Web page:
Forum member FalconPilot shoots a 6mm Dasher with Berger 105gr Hybrids. Looking for an alternative to Varget, he decided to give IMR 4320 a try. The results were good. FalconPilot reports: “I’ve been looking for other options (besides Reloder 15, which I love, but it’s really dirty). While at a gun shop in Ohio, I ran across 8 pounds of IMR 4320. I had never even heard of it, much less tried it. Getting ready for upcoming mid-range shoots, I loaded five rounds with IMR 4320 to the exact same specs as my winning Varget loads for the 6mm Dasher. This recipe was 32.7 grains of powder, Wolf SMR primer, Berger Hybrid 105 jumped fifty thousandths.” Falcon pilot tested his IMR 4320 load at 600 yards:
As you can see from the photo, FalconPilot had good results — a 1.5″ group at 600 yards. He reports: “This group was shoot during the middle of the day, mirage bad, scope set to 25X. It looks like IMR 4320 is a [very close] replacement for Varget… with a tad bit slower burn rate.” FalconPilot tell us the accuracy with IMR 4320 rivals the best he has gotten with Varget: “This gun has always shot under 2 inches [for 5 shots] at 600 yards, and most of time shoots 1.5 to 1.7 inches.”
For comparison purposes, here are Heat of Explosion and Burn Rate values from QuickLOAD for IMR 4320, and for the popular Reloder 15 and Varget powders. You can see that these powders have similar characteristics “by the numbers”:
Heat of Explosion
Burning Rate Factor
WARNING — When changing from one powder to another, always start with manufacturer’s stated load data. Start low and work up incrementally. Never assume that loads will be equivalent from one powder to another, even powders with similar burn rates.
What Other Forum Members Say:
I was using IMR 4320 in the mid 70s in my .222 Rem. Darned great powder and I never had a load that was not accurate from the .222 to .30-06 with that powder. — 5Spd
A fine powder overshadowed by the nouveau wave of “gotta have the newest — make me a better shot” powders. Try 4320 in a 22-250 — what a well-kept secret! IMR 4320 meters very well and is a flexible alternative to many of the hard-to-find powders so much in demand. — AreaOne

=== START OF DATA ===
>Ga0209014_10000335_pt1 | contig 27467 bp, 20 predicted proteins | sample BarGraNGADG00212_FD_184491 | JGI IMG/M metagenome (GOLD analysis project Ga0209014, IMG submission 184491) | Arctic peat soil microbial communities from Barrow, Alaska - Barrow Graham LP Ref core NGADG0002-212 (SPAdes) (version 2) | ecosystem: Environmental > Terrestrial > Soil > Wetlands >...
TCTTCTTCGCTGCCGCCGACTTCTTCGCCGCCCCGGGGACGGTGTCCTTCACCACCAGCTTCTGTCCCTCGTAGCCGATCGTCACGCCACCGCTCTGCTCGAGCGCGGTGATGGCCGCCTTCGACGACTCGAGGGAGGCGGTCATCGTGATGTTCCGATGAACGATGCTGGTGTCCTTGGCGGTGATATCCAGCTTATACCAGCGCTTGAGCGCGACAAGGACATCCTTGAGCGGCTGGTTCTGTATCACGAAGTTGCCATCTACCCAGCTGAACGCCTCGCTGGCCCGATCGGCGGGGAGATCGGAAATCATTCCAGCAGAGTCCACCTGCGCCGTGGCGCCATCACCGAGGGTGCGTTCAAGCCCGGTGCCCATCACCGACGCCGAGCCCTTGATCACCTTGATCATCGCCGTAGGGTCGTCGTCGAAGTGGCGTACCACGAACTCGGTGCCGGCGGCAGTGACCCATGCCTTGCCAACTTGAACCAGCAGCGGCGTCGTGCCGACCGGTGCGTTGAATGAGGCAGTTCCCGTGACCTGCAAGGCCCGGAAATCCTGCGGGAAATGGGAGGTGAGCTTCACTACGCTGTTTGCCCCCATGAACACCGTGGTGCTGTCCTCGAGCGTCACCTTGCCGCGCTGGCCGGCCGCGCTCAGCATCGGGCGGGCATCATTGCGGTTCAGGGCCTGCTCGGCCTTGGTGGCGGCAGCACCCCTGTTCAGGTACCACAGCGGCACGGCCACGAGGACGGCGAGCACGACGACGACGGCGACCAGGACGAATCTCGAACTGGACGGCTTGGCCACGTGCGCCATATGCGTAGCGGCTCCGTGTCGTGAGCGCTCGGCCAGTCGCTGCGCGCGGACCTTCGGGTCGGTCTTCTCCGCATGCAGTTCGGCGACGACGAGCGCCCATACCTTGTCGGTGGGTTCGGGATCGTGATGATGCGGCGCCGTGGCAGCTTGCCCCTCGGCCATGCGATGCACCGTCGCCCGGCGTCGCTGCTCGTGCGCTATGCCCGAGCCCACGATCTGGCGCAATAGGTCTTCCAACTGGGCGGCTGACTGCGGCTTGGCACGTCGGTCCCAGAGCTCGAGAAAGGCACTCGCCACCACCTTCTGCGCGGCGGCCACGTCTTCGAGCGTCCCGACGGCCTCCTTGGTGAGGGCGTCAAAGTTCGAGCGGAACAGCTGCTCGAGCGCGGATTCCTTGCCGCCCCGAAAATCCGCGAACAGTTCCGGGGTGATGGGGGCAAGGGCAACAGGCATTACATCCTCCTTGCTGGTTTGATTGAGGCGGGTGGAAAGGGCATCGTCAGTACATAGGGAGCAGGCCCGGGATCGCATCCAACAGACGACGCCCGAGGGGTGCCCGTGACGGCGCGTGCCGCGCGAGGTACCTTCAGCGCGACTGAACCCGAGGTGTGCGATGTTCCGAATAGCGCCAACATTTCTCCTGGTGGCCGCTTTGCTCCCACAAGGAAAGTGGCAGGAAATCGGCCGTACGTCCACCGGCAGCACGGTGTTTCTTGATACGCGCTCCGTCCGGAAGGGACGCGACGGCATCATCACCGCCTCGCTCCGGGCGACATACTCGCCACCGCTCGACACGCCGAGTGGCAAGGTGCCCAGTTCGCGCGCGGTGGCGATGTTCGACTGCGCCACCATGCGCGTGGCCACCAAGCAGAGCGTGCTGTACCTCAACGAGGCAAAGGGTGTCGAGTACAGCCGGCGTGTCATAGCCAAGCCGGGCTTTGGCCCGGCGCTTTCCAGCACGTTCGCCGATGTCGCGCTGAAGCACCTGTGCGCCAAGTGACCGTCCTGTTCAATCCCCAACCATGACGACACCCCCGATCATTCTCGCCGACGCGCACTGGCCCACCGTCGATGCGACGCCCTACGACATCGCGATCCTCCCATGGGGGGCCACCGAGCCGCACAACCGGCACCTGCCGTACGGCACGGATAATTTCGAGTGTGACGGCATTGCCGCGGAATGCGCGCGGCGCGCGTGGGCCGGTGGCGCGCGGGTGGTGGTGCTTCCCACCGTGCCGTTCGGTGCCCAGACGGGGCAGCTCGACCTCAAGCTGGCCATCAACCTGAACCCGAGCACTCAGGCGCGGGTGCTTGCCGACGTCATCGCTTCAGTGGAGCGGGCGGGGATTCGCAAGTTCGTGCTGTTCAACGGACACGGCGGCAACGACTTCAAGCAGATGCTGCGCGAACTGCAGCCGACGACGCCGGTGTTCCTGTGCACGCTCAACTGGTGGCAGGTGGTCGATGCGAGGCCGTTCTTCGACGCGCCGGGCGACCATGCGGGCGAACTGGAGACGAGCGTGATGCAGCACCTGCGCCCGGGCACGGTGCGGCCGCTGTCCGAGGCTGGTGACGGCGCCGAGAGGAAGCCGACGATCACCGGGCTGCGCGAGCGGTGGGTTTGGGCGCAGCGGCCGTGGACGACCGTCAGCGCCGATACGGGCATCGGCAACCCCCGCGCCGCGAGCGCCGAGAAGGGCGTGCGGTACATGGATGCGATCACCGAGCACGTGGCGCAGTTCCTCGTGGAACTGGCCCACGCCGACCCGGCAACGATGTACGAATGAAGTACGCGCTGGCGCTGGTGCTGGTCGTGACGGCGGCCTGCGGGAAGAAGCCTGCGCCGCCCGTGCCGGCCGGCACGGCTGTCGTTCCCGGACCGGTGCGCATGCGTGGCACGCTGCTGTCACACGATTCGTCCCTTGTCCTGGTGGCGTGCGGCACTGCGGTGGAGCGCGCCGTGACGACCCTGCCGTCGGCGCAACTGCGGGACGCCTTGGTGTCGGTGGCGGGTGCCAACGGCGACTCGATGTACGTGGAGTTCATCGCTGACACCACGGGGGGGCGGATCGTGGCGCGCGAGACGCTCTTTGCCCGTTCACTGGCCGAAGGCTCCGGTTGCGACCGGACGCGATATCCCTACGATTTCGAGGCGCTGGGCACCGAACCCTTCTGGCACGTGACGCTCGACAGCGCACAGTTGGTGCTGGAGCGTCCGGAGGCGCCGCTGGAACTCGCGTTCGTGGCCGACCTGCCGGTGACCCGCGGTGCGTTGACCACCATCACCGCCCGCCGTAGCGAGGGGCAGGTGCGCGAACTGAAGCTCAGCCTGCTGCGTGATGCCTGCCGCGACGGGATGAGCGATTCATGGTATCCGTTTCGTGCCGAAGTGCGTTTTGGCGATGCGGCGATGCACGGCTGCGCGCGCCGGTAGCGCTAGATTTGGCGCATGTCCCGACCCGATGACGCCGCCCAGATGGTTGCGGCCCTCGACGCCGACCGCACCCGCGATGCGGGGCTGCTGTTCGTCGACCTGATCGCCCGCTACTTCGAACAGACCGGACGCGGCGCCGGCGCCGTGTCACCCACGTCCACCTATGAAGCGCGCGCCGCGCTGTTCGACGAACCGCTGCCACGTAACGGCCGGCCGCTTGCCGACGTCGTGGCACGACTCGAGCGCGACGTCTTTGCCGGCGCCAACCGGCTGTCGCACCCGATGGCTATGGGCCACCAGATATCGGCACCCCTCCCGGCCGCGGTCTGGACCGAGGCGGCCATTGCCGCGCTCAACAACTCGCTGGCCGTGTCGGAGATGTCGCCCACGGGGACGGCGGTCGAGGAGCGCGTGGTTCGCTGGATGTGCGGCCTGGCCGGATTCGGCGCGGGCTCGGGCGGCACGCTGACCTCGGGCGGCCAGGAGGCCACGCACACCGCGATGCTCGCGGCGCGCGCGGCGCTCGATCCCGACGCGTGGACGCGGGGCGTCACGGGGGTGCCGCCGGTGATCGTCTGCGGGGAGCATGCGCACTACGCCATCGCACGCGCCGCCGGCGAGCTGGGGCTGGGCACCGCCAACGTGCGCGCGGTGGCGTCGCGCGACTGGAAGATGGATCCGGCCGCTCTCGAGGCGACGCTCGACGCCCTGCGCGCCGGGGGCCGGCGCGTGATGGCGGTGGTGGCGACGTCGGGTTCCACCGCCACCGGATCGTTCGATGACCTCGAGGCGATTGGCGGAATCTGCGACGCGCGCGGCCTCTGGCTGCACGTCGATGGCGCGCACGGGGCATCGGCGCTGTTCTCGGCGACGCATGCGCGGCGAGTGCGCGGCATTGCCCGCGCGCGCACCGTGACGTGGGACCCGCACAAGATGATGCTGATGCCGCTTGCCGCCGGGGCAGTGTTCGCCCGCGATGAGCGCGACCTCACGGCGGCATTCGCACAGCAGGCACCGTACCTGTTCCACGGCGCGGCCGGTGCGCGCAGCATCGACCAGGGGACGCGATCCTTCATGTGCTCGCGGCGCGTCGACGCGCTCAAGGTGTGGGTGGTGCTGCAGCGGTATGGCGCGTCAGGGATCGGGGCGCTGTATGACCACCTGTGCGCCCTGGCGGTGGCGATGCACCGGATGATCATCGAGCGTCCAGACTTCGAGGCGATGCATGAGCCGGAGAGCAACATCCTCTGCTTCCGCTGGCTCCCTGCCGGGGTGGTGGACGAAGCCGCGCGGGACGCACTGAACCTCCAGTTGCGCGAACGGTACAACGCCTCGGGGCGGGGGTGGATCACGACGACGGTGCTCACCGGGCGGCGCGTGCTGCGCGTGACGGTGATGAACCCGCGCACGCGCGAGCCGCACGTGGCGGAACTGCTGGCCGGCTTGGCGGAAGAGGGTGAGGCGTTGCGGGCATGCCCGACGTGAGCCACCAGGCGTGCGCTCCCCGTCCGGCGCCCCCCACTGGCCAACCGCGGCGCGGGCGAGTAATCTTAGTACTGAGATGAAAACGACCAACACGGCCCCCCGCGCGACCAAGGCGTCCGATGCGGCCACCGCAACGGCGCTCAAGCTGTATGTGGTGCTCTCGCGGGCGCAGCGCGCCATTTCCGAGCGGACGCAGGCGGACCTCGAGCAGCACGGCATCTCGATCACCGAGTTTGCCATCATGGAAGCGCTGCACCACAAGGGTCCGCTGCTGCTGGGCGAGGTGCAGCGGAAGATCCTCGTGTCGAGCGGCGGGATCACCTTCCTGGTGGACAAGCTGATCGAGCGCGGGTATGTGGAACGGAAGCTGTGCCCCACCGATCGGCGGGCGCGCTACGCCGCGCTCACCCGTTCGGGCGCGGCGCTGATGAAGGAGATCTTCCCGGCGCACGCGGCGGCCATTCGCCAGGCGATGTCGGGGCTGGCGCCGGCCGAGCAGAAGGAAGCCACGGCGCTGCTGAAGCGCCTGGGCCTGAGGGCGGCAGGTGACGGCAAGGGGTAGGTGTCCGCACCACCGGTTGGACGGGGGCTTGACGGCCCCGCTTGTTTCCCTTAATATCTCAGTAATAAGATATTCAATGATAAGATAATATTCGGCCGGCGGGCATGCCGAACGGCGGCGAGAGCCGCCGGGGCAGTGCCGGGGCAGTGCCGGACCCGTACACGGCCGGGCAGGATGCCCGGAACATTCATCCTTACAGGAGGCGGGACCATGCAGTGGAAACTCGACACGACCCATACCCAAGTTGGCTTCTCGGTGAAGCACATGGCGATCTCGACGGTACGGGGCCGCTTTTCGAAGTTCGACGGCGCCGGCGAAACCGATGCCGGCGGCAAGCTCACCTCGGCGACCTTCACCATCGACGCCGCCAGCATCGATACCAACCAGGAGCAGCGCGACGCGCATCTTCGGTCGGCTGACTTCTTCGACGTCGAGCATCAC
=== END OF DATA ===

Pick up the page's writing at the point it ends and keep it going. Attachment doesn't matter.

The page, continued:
IMR 4320 was my “go to” powder in my .223 for many many years. This powder and Winchester 55gr soft point bulk bullets (the cheapest bullet I could buy at the time) accounted for thousands of prairie dogs, coyotes, and anything else that needed shooting. I still use IMR 4320 in some .223 loads and am very happy with it still. — pdog2062
I’ve been using it in a .308 Win for several years. I think it is very sensitive to temperature and always waited till the last minute to load my ammo with a close eye on the weekend forecast at the range. IMR 4320 Works pretty good for 155gr Palma and 168gr Hybrid [bullets] in my .308. — JayC
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Forum member Alex W. (aka “zfastmalibu”) came up with a clever adaptation of an item you may already have on your kitchen counter. By drilling a few strategically-placed holes in a wood knife-holding block, Alex created a handy, 20-round ammo holder for the bench. We’re not sure the wife will appreciate the new holes in her kitchen accessory, but we think this is a smart invention. Alex asked fellow Forum members: “What do you think, is there a market for it?” We think there is. Of course, with a ruler and an electric drill you could probably make your own version easily enough.